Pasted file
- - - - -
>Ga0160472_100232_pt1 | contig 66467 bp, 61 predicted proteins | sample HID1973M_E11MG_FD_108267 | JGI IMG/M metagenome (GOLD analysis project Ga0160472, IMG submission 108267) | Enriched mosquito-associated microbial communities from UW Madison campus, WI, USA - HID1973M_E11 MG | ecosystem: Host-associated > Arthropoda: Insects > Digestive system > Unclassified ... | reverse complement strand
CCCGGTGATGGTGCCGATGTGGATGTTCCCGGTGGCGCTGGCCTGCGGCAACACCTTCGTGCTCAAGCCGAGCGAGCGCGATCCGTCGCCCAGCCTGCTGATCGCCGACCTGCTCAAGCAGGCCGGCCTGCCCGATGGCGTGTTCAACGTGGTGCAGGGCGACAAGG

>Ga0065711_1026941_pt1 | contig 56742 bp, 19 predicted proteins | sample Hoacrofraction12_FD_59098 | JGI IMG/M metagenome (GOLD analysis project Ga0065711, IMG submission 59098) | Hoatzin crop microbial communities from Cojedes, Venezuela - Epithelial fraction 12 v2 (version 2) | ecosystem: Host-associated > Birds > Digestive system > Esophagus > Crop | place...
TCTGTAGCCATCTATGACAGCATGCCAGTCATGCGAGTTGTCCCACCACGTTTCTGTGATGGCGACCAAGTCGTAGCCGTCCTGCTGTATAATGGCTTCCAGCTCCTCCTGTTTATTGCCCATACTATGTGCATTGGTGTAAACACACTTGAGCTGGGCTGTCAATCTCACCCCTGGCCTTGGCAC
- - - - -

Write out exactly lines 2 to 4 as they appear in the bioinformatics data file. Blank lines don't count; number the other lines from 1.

CCCGGTGATGGTGCCGATGTGGATGTTCCCGGTGGCGCTGGCCTGCGGCAACACCTTCGTGCTCAAGCCGAGCGAGCGCGATCCGTCGCCCAGCCTGCTGATCGCCGACCTGCTCAAGCAGGCCGGCCTGCCCGATGGCGTGTTCAACGTGGTGCAGGGCGACAAGG

>Ga0065711_1026941_pt1 | contig 56742 bp, 19 predicted proteins | sample Hoacrofraction12_FD_59098 | JGI IMG/M metagenome (GOLD analysis project Ga0065711, IMG submission 59098) | Hoatzin crop microbial communities from Cojedes, Venezuela - Epithelial fraction 12 v2 (version 2) | ecosystem: Host-associated > Birds > Digestive system > Esophagus > Crop | place...
TCTGTAGCCATCTATGACAGCATGCCAGTCATGCGAGTTGTCCCACCACGTTTCTGTGATGGCGACCAAGTCGTAGCCGTCCTGCTGTATAATGGCTTCCAGCTCCTCCTGTTTATTGCCCATACTATGTGCATTGGTGTAAACACACTTGAGCTGGGCTGTCAATCTCACCCCTGGCCTTGGCAC